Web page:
Characteristics of fecal microbial diversity in GERD patients with PPI use A. Alpha diversity plots of Chao1 estimator richness, observed species, Shannon index, and Simpson index measures for fecal samples in the non-PPI-user, PPI-user, and HC groups. Wilcoxon rank sum tests were used to determine the significance of the differences between groups. B. PCoA of unweighted UniFrac analyses of the differences in the fecal microbiota between non-PPI-user or PPI-user GERD patients and the HC group. PC1 and PC2 represent the two highest discriminating axes. The corresponding subject’s number is adjacent to each symbol.
Figure 3
Figure 3
Characteristics of the microbial composition in GERD patients with PPI use A. Relative abundance of the dominant bacteria at phylum level in the gastric mucosal microbiota of GERD patients with or without PPI use and the HC group. B. Relative abundance of the dominant bacteria at phylum level in the fecal microbiota of GERD patients with or without PPI use and the HC group. C. Relative abundance of the top 35 dominant bacteria at genus level in the gastric mucosal microbiota of GERD patients with or without PPI use and the HC group.
Figure 4
Figure 4
Variations in the gastric mucosal microbiota in GERD patients with PPI use A. Cladogram derived from LEfSe analysis of metagenomic sequences of gastric mucosal samples from HCs and GERD patients. The prefixes “p”, “c”, “o”, “f”, and “g” indicate the phylum, class, order, family, and genus, respectively. B. LEfSe comparison of the microbiota in gastric samples from GERD patients with or without PPI use and the HC group. Enriched taxa in samples from GERD patients and HCs with different classification levels with an LDA score >3.0 are shown. C. Extended error bar plots showing functional properties that differ between the gastric mucosal microbiota of non-PPI-users, short-term PPI-users, and long-term PPI-users. LEfSe, linear discriminant effect size; LDA, linear discriminant analysis.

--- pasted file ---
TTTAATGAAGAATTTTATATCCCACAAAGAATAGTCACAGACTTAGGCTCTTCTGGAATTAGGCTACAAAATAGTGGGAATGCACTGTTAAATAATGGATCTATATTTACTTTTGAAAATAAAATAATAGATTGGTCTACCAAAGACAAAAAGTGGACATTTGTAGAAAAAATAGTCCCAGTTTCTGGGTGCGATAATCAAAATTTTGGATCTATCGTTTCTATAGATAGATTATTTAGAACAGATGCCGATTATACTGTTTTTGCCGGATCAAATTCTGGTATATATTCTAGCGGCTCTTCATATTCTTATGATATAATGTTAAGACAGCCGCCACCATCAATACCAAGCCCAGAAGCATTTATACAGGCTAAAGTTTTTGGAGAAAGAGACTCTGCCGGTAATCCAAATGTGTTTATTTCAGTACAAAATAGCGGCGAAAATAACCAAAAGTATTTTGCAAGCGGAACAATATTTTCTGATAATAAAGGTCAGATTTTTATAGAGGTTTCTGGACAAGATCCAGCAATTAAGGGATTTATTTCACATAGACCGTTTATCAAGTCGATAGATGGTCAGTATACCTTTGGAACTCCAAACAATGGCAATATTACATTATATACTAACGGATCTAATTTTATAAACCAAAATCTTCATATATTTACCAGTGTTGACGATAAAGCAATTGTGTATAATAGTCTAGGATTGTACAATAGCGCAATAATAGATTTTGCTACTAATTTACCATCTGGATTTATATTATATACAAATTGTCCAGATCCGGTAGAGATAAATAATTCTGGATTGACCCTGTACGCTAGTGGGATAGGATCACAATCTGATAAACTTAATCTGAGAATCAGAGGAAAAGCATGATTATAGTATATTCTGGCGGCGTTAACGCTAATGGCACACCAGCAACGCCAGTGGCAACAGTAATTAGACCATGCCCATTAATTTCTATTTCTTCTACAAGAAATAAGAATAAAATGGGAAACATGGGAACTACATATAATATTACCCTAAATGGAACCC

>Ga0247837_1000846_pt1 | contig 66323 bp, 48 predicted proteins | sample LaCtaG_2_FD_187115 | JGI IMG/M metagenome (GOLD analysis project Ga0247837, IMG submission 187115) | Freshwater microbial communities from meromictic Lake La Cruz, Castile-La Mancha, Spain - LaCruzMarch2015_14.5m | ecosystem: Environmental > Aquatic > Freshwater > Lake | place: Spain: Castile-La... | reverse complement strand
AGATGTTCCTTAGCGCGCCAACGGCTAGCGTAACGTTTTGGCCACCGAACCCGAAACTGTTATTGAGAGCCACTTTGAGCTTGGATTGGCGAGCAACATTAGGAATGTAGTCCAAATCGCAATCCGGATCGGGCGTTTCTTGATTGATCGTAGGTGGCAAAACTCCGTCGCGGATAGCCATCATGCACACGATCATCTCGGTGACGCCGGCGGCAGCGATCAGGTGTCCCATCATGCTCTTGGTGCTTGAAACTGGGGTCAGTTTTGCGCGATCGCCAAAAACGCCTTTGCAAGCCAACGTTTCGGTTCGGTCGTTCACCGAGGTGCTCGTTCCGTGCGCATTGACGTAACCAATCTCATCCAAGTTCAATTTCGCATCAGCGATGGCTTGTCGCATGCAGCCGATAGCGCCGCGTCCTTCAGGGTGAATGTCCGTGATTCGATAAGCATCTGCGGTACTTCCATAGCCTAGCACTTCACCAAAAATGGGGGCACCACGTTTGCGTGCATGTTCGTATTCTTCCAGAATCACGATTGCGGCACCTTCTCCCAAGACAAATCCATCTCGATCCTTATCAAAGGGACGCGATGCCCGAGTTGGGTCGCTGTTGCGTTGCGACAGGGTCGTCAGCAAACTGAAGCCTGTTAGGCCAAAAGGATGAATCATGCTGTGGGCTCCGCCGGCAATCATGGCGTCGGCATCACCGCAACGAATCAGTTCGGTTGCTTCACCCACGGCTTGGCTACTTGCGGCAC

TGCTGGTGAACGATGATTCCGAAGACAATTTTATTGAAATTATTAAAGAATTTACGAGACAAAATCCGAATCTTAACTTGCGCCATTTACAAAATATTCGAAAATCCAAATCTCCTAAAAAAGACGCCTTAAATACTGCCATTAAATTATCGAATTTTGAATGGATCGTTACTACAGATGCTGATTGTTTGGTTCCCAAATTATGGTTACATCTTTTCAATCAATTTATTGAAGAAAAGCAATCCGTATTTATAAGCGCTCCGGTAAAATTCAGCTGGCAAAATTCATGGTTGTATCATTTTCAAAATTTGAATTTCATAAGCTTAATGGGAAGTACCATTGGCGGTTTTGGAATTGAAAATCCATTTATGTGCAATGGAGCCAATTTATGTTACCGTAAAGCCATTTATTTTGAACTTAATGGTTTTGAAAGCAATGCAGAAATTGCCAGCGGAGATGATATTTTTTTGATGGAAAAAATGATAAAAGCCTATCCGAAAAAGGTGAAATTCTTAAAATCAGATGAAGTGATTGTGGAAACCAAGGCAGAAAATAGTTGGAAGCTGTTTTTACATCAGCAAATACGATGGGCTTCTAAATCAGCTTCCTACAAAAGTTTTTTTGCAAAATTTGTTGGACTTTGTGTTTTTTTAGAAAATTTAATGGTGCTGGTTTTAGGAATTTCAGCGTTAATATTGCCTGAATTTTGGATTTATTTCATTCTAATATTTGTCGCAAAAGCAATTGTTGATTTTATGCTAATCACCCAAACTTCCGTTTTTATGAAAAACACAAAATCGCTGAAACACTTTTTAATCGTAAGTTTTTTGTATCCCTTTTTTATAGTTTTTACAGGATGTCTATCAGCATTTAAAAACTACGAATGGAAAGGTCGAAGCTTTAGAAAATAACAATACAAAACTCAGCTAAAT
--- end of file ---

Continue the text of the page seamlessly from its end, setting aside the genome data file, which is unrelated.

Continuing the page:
Figure 5
Figure 5
Variations in the fecal microbiota in GERD patients with PPI use A. LEfSe comparison of the microbiota in fecal samples from GERD patients with or without PPI use and the HC group. Enriched taxa in samples from GERD patients and HCs with different classification levels with an LDA score >3.0 are shown. B. Cladogram plotted based on LEfSe analysis showing the taxonomic levels represented by rings, with phyla in the outermost ring and genera in the innermost ring. Each circle represents a member within that level. The taxa at each level are colored according to abundance (P < 0.05; LDA score >3). C. Extended error bar plots showing significantly different microbiota between non-PPI-user, short-term PPI-user, and long-term PPI-user with an effect size ≥1%.
Figure 6
Figure 6
PICRUSt analysis predicts functional composition in GERD patients with PPI use A. Predicted functional composition of metagenomes based on 16S rRNA gene sequencing data from the gastric mucosal microbiota. Pathway enrichment for KEGG metabolic pathways followed by statistical comparative analysis using LEfSe were performed to determine differential enrichment between the non-PPI-user, PPI-user, and HC groups. B. Predicted metabolic functions of the fecal bacterial communities were generated with LEfSe based on the PICRUSt dataset, showing significantly differing abundance in GERD patients with or without PPI use and HCs.